Georgia Southern student receives Student of the Year Award from Georgia Association for the Education of Young Children

A Georgia Southern University student will be awarded the Student of the Year Award from Georgia Association for the Education of Young Children. Julissa Ortiz, senior child and family development major will receive this award at Alpharetta on Oct. 5.

Bisola Oke

A Georgia Southern University student will be awarded the Student of the Year Award from Georgia Association for the Education of Young Children Friday.

Julissa Ortiz, senior child and family development major, will receive this award at Alpharetta on Oct. 5.

In order to receive student of the year award, the recipient must be:

  • An outstanding student in a bachelor’s degree program, associate’s degree program or technical school diploma
  • Nominated by a professor
  • Studying either child development, early childhood education, special education or a related field.

Ortiz said that her professor, Alice Hall, Ph.D., who has had a deep impact on her stay at GS, was the one who nominated her for the award.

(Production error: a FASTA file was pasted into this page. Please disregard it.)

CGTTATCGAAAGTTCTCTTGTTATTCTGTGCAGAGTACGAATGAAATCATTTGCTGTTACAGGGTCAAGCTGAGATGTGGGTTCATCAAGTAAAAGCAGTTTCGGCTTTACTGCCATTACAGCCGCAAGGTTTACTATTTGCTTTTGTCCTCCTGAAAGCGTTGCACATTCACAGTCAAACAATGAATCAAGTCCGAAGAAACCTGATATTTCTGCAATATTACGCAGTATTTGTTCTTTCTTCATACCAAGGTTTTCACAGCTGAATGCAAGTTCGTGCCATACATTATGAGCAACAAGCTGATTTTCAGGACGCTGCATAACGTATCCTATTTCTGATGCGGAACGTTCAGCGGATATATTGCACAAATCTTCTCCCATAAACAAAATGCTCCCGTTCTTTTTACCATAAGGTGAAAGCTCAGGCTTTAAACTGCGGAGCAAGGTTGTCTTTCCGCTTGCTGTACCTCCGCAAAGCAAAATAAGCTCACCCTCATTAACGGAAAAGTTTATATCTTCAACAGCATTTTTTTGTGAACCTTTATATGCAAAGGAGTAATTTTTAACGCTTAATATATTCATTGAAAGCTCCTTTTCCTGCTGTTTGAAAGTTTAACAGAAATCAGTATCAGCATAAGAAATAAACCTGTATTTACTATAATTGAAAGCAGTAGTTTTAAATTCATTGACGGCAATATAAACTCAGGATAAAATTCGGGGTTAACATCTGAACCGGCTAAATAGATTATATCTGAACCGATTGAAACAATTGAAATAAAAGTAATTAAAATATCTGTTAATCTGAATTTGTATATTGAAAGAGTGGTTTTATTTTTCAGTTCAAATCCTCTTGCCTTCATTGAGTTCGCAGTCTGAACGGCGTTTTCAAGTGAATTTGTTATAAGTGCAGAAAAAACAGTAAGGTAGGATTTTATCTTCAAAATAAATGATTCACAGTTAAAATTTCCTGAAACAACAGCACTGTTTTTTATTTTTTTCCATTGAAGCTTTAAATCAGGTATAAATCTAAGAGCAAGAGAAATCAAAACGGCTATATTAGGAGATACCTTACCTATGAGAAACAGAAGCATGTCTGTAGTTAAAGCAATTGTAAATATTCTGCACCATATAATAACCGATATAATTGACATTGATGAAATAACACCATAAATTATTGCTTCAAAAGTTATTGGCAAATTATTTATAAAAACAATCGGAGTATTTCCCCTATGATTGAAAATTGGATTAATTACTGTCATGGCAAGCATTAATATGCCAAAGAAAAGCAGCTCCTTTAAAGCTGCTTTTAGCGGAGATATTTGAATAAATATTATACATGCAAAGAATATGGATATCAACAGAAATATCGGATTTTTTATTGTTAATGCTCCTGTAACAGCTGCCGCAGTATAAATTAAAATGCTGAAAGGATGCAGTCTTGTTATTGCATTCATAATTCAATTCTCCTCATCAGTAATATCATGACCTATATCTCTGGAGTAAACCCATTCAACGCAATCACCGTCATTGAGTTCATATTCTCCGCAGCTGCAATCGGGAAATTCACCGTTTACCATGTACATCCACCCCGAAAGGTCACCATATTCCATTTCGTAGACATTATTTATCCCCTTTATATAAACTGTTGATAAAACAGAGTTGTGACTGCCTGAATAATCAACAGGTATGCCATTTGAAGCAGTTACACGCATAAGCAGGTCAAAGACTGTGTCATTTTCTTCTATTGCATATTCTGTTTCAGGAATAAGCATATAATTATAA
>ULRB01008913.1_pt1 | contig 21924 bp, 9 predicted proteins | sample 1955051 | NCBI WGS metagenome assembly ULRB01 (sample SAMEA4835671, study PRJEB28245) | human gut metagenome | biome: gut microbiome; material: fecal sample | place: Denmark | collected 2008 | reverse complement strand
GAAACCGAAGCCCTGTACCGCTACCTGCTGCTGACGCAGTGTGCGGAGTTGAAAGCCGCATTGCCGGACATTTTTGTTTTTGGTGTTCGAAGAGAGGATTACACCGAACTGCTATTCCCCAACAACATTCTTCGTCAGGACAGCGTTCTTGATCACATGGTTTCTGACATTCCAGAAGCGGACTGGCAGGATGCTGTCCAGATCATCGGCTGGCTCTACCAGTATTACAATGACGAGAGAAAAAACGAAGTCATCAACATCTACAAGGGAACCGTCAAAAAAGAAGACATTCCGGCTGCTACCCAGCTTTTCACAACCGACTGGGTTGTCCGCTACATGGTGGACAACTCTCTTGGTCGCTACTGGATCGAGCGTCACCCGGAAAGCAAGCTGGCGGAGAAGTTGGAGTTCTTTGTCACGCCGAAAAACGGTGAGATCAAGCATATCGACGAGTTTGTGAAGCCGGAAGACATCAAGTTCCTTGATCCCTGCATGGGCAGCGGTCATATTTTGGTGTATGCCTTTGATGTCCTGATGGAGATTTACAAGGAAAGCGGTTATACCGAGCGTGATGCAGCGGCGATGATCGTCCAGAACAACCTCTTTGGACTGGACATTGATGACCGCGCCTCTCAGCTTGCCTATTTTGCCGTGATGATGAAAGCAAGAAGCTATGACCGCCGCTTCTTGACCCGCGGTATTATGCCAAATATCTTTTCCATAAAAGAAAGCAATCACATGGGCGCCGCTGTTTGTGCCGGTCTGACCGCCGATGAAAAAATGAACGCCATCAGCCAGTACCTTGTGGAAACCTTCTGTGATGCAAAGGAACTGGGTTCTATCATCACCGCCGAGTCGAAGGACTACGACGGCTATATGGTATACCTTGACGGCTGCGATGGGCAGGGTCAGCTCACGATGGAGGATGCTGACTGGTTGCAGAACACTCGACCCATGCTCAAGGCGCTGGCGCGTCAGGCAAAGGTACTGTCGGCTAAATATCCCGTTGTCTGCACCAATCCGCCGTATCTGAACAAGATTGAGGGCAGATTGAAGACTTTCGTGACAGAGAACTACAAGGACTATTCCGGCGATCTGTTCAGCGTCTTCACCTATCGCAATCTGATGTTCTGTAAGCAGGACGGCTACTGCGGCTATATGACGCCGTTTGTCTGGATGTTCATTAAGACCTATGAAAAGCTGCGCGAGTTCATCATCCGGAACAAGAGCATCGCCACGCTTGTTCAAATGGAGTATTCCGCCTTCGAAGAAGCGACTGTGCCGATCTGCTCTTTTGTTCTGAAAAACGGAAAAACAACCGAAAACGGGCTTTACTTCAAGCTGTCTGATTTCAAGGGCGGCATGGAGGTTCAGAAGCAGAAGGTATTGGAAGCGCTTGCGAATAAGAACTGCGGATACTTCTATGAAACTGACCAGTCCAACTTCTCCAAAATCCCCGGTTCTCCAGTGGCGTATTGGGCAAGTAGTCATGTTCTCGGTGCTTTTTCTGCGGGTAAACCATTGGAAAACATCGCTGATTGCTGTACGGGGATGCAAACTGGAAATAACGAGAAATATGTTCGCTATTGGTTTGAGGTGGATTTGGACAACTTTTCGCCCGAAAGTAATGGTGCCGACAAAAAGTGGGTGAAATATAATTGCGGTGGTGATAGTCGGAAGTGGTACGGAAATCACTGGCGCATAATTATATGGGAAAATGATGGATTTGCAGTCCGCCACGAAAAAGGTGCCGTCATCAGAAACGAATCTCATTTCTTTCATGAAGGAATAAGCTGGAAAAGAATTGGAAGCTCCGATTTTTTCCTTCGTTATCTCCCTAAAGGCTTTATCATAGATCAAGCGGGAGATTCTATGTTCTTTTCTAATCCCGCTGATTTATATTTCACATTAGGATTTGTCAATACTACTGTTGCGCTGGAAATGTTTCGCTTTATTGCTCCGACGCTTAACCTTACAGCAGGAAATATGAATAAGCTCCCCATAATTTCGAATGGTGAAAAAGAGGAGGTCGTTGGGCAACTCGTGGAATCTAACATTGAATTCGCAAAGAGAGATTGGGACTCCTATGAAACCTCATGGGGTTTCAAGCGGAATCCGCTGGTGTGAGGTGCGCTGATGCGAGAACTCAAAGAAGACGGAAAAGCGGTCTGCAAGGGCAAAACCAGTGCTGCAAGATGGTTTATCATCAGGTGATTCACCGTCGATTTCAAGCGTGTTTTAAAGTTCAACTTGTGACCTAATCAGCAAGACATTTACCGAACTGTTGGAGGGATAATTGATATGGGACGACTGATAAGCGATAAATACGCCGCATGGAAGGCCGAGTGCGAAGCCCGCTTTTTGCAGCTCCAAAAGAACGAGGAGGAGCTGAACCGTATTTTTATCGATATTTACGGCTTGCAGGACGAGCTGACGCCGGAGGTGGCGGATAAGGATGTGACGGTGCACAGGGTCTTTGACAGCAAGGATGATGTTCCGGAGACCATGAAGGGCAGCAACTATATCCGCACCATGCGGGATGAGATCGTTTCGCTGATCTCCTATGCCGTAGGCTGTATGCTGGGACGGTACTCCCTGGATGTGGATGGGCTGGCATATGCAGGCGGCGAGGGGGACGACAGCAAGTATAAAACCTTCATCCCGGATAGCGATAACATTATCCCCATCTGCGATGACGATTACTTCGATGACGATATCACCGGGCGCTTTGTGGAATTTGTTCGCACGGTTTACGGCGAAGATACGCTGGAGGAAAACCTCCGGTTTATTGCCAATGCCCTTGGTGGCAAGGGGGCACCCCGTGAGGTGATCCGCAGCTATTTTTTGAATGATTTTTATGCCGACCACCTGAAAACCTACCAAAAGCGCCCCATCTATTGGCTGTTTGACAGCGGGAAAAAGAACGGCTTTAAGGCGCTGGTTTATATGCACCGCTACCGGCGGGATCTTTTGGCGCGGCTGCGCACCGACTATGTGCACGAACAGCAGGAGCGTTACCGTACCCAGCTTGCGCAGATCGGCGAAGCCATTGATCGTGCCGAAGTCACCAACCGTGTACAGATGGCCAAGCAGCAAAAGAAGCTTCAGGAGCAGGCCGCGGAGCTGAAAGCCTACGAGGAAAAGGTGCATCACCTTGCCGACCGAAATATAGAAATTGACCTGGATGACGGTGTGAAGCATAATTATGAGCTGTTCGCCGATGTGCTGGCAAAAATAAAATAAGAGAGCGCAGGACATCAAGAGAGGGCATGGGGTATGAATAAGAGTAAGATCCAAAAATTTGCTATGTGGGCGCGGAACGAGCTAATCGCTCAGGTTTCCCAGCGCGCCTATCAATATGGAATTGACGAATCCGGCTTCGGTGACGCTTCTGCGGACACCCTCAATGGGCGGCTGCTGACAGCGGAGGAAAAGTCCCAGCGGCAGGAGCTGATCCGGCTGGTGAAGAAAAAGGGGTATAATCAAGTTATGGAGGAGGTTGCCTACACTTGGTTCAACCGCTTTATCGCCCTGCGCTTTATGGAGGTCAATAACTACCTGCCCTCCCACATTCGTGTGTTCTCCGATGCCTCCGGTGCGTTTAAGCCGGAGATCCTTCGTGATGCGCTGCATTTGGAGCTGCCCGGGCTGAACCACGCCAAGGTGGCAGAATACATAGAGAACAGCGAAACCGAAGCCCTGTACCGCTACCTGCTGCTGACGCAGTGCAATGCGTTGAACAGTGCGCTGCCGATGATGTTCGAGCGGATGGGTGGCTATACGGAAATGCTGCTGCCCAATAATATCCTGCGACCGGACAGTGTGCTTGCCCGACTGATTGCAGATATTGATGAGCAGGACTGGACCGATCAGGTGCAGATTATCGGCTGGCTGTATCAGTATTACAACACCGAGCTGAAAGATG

Ortiz said that she first started volunteering for the purpose of being involved in the community but it later had an impact on her decision when deciding her major.

“When I first started to volunteer my main purpose was to be more involved within the community, but to gain knowledge and experience, I decided to attend the after-school program Serve 912 trips offered by the Office of Leadership and Community Engagement,” Ortiz said. “And by volunteering, I would say it had an impact on my decision to become a child and family development major.”

According to a GS press release, Ortiz is not yet sure what she’s going to do after she graduates but she’s certain she wants to make positive impacts in the lives of individuals.

“Winning the award reminds me that my ideas and what I do can impact other people,” Ortiz said. “I can make a positive change in people’s lives, and that is what I love about my major.”

Ortiz further advises students who aspire to receive an award to continue working hard no matter what.

“Winning an award is an honor, but it definitely doesn’t define you or your character. There are so many people who don’t receive public recognition, but it doesn’t mean their work, time and effort weren’t appreciated,” Ortiz said.

Bisola Oke, The George-Anne Daily Reporter, [email protected]